.Jonathan Shannon at the San Jose Museum of Quilts & Textiles

Jonathan Shannon’s quilting is an act of arts advocacy

Quilts evoke warmth and comfort, but they can also turn function into art. Like many art forms, quilts can even be political. The San Jose Museum of Quilts & Textiles’s latest exhibit, “Jonathan Shannon: Creativity, Collecting, Controversy,” is a retrospective on the artist, who had a relatively short career as a quilter, but made a big impact. 

“He set out to be the very best in that field that he could be,” says museum curator Nancy Bavor. “He set his goals very high. He set a standard for himself. And he worked very, very hard. That’s what this exhibition is and his lifelong works reflect that.”

Shannon was born in Arizona in 1938 and graduated from UCLA. He worked in textiles, fashion and interior design, designing for Lucille Ball, Ann-Margret and Zsa Zsa Gabor.  He ran a clothing store in LA in the 1960s and 70s. When he retired at age 50, Shannon took up quilting after finding an antique bed quilt in the Sonoma house he shared with his partner, Jeffrey Ross.

“He thought, ‘I know how to sew. How hard could making a quilt be?’” says Bavor. “So he took a few classes, and because he was trained as an artist, he really developed early on his own style and perfected his technique.”

Most of the display’s 20 pieces were donated by Ross and taken from the museum’s permanent collection, are hand pieced, hand appliqued and machine pieced, and use Japanese, Central and South American fabrics, among others. While quilts might be considered old-fashioned chic to some, Shannon’s style is both traditional and abstract, and his imagery runs the gamut from sunflowers to fish to Japanese samurai.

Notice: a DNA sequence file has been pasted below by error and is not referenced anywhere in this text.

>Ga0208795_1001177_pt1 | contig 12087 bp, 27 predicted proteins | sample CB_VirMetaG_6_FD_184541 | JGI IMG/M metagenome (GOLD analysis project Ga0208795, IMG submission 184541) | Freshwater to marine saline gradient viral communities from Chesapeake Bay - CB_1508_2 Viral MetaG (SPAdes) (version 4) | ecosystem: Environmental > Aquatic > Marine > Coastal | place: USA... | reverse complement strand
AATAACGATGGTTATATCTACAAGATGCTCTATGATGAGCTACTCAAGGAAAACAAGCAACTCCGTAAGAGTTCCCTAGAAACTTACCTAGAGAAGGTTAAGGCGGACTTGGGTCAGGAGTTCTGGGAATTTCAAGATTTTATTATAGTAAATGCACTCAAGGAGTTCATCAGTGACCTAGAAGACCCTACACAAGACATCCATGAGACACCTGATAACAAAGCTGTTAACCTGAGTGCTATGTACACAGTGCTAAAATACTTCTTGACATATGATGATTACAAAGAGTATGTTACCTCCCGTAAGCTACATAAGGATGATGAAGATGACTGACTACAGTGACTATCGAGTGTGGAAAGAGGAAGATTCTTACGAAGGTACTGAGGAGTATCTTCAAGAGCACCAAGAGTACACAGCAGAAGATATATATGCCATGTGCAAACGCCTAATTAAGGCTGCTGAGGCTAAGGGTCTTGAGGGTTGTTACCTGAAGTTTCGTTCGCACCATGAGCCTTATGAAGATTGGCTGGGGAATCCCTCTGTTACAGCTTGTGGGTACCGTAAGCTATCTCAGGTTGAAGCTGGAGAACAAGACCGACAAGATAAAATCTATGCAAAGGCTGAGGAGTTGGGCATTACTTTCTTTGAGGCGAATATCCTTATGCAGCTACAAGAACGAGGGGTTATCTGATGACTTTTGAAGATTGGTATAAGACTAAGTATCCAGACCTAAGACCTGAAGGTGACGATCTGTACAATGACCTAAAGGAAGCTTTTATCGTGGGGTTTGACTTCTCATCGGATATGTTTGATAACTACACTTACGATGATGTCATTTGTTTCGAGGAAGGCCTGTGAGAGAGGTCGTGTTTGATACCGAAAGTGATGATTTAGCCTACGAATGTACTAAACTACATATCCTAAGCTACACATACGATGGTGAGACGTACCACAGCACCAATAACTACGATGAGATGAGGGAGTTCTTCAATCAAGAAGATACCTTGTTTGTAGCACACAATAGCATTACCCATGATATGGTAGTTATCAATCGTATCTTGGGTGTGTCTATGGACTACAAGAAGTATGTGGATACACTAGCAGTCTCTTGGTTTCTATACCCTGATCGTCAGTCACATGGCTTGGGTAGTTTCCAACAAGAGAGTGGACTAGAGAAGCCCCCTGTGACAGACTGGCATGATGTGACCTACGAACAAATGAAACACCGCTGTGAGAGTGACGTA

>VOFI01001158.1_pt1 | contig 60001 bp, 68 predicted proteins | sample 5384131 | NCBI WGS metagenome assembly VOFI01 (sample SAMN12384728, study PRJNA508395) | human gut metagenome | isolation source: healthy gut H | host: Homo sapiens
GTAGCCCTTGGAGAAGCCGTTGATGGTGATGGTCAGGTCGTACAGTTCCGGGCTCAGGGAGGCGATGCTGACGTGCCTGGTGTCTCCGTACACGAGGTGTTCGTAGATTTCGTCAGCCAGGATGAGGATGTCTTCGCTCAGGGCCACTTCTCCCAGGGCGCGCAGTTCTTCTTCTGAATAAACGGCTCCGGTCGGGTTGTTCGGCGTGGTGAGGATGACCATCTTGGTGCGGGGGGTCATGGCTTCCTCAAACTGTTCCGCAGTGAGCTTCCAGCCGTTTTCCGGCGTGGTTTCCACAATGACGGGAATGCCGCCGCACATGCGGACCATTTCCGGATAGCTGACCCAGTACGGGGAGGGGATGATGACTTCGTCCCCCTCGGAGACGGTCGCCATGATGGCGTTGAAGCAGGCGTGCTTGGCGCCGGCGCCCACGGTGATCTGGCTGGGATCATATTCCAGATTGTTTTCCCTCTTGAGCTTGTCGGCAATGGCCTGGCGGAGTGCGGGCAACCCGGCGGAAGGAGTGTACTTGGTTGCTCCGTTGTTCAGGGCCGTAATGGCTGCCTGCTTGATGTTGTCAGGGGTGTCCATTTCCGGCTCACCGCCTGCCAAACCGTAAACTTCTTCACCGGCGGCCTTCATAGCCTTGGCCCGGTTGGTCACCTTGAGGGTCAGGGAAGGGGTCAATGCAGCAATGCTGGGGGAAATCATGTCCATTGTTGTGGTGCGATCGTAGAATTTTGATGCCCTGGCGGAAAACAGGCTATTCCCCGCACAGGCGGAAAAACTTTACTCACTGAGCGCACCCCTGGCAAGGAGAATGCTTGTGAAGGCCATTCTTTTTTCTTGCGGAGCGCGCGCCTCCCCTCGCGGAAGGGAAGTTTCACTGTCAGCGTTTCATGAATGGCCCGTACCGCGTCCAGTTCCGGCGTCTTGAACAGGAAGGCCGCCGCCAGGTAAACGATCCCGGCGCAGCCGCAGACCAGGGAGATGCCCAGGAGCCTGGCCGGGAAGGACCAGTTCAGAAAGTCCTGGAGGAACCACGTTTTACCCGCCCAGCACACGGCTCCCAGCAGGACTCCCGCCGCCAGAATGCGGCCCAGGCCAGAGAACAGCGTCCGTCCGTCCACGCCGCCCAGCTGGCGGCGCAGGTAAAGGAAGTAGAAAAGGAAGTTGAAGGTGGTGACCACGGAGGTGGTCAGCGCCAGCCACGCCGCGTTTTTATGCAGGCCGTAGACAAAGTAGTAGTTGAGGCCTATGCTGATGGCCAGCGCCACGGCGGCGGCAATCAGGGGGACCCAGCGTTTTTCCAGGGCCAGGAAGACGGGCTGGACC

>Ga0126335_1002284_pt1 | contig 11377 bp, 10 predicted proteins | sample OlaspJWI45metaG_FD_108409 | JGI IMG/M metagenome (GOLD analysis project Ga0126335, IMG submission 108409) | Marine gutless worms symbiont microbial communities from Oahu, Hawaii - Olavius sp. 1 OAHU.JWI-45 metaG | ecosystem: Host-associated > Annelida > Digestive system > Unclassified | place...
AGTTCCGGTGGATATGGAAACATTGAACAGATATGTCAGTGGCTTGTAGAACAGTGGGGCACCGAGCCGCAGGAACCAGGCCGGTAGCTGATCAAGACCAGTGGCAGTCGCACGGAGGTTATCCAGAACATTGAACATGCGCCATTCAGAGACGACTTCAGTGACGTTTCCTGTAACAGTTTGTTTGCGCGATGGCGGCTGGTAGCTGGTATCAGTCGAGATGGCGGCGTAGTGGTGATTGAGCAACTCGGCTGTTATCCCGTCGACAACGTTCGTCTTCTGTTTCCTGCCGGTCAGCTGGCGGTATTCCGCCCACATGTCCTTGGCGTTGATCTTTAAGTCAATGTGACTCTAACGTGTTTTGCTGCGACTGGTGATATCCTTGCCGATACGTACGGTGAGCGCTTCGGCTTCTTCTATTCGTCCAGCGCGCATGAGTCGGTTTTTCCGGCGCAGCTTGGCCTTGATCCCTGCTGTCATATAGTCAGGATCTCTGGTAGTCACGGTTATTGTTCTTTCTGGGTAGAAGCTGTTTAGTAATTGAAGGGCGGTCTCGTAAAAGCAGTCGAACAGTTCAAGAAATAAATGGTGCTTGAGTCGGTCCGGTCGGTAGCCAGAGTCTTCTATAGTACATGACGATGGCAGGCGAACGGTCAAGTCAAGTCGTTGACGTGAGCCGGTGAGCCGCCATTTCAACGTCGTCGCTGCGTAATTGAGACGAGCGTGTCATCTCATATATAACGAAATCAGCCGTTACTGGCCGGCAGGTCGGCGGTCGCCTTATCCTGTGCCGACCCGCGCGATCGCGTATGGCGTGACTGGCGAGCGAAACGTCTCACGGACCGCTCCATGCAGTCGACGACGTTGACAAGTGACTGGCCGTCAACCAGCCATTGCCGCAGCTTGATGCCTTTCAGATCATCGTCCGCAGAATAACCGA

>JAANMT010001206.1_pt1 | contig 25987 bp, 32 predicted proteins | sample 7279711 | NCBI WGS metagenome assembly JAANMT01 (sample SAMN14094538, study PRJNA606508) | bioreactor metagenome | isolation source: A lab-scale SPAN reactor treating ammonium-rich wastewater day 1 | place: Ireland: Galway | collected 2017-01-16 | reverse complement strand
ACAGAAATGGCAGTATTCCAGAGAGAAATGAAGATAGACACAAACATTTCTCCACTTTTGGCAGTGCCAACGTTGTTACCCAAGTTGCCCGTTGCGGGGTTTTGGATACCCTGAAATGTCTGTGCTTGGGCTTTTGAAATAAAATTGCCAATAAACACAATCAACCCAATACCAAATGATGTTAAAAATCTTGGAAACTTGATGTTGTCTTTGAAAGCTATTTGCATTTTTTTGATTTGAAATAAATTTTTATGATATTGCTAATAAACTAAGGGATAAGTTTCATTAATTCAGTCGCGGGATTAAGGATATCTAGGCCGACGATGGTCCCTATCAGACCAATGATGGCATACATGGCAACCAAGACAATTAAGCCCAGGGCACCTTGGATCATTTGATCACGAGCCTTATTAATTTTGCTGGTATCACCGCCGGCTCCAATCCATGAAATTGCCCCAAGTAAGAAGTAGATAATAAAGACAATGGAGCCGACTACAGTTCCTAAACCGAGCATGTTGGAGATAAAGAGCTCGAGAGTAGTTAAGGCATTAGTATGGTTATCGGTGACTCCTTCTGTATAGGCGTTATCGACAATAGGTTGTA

“Air Show” (1992), with its 1930s biplanes, made Shannon the first man to win Best of Show at the American Quilter’s Society show and contest in Paducah, K.Y. “Canciones de Mi Padre” (1989), named after Linda Ronstadt’s legendary 1987 Spanish-language album, features fans, flying darts and hearts shaped in a spiral pattern. “Totem: The Fear of Black and White” (1990), on the other hand, is inspired by African masks, hand painted and embellished with buttons, tubes and stuffed balls hanging off the bottom.

It was “Amigos Muertos” (1994), however, that garnered Shannon notoriety. The quilt, which took a year to complete, depicts two skeletons—one holding a guitar and wearing a red, AIDS ribbon—dancing above a grapevine and surrounded by a border of papel picado. It’s an homage to Day of the Dead that also pays tribute to friends and artists who’ve died of AIDS and cancer. But it was rejected that year by the American Quilter’s Society show, whose officials claimed that viewers would be upset by the content. Shannon felt he was censored for his subject matter. (Both “Air Show” and “Amigos Muertos” are among the 100 included in Mary Leman Austin’s 1999 book, The Twentieth Century’s Best American Quilts.)

“Is it because it’s skeletons?,” asks Bavor. “Is it because it’s about AIDS? Is it because it was made by a gay man? Who knows, but they felt that their viewers would not want to see that image.”

Similar in theme, his “Shadows Gay Men’s Chorus” (1995) is based off of a 1985 San Francisco Chronicle photo of the Gay Men’s Chorus, which shows only seven surviving original members, out of 125, from the choir since its founding in 1978. It’s a stark reminder of AIDS’s devastating effect on the LGBTQ community at its height in the 1980s.

Shannon, who died in 2017, quilted for only a decade, and doesn’t have an official website or social media presence, so Bavor hopes the exhibit will not only bring attention to his work, but the importance of protecting artistic expression. 

“People need to know what a significant contribution he made to the quiltmaking world and the excellent things he did,” she says. “It’s something that started the discussion in the quiltmaking world, which tends to be very traditional and conservative, that censorship is never OK.”

Jonathan Shannon: Creativity, Collecting, Controversy

San Jose Museum of Quilts & Textiles

520 S. First Street, San Jose



Thru April 7

Fri–Sun, 11am–5pm, $10


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